- Future Work
- Based on the results and your own evaluation what work
can be done in the future? This chapter is often included in the next
- What is important about your work? What summary
statements can you make? What did you learn in this project?
- The bibliography should contain an entry for each cited piece of work.
Each citation should contain four pieces of information if
available: title, author, date and venue (e.g. journal, conference, tech report,
news source). Other information such as URL, page numbers should also be
included if appropriate.
- Make sure you help the reader transition from one chapter to
another and from one section to another. A chapter should always start
with an introduction into the chapter (what you will talk about and how it
relates to what you just talked about). Similarly, the last section of
each chapter should be ``Summary'' and be a paragraph or two summary of
what the reader should take away from this chapter.
- Tables and figures are good additions to any report. A useful
writing methodology is to determine the set of tables and figures you plan
to use first then ``talk around'' them in your text.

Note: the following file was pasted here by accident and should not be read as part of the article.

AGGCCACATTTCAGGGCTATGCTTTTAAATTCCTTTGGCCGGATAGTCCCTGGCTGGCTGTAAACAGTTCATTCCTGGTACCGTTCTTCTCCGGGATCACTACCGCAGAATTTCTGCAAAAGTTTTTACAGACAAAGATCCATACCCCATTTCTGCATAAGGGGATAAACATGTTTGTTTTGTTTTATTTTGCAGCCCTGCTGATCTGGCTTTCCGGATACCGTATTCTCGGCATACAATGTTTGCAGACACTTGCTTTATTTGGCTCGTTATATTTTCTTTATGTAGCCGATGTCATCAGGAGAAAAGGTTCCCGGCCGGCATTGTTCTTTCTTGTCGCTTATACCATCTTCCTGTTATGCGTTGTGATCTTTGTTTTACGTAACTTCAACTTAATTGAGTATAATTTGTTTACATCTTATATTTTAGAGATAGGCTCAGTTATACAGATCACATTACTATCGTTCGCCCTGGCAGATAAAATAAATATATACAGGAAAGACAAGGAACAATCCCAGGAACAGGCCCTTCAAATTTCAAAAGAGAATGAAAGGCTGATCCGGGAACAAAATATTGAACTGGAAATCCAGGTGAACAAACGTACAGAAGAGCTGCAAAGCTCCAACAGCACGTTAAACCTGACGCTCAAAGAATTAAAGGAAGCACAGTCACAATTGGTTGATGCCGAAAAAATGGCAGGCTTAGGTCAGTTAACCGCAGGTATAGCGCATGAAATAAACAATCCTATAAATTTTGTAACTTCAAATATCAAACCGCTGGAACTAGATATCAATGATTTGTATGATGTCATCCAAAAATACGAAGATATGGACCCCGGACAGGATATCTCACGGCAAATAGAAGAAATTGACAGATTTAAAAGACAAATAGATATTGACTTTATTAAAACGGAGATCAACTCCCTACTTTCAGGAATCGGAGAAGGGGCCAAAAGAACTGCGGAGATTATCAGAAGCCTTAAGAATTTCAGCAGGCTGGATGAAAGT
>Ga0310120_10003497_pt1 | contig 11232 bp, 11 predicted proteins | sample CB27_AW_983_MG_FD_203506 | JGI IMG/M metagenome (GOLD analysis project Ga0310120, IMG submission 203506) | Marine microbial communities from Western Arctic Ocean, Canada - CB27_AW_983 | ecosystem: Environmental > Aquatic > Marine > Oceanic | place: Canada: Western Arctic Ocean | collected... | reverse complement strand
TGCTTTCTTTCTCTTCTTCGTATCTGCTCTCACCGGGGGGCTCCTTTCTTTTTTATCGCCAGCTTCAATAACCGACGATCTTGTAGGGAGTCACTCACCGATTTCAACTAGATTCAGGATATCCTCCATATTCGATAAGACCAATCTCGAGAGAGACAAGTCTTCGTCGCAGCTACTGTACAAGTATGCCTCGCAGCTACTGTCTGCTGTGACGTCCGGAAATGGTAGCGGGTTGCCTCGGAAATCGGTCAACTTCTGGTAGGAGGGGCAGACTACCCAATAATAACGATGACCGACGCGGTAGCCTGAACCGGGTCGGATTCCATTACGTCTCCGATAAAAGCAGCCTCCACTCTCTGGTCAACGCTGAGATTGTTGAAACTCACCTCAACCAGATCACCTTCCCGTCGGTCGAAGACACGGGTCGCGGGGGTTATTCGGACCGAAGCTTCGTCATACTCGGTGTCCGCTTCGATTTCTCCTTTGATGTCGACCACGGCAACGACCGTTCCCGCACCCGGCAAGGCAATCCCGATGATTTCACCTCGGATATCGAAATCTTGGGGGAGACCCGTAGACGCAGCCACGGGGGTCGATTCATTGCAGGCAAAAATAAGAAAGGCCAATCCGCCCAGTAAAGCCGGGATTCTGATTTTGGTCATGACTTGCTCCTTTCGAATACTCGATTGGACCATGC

- Each table and figure you use should have a caption. Captions for
tables always go above the table and captions for figures always go below
the figure. A simple rule to remember is ``table at top, figure at foot.''
- Each table and figure must be explicitly referenced by number in the
text. Thus do not say "as shown in the figure below", but say "as shown
in Figure 5" assuming that the figure is numbered 5.
- When refering to a specific chapter, section, figure or table, be
sure and capitalize the word. Instead of "as shown in section 3.1", you
should have "as shown in Section 3.1."
- The possessive form of the word ``it'' is ``its,'' not ``it's.'' The
use of ``it's'' is the contractive form of ``it is.''
Do not use contractions! Examples are ``didn't'' or ``it's.'' In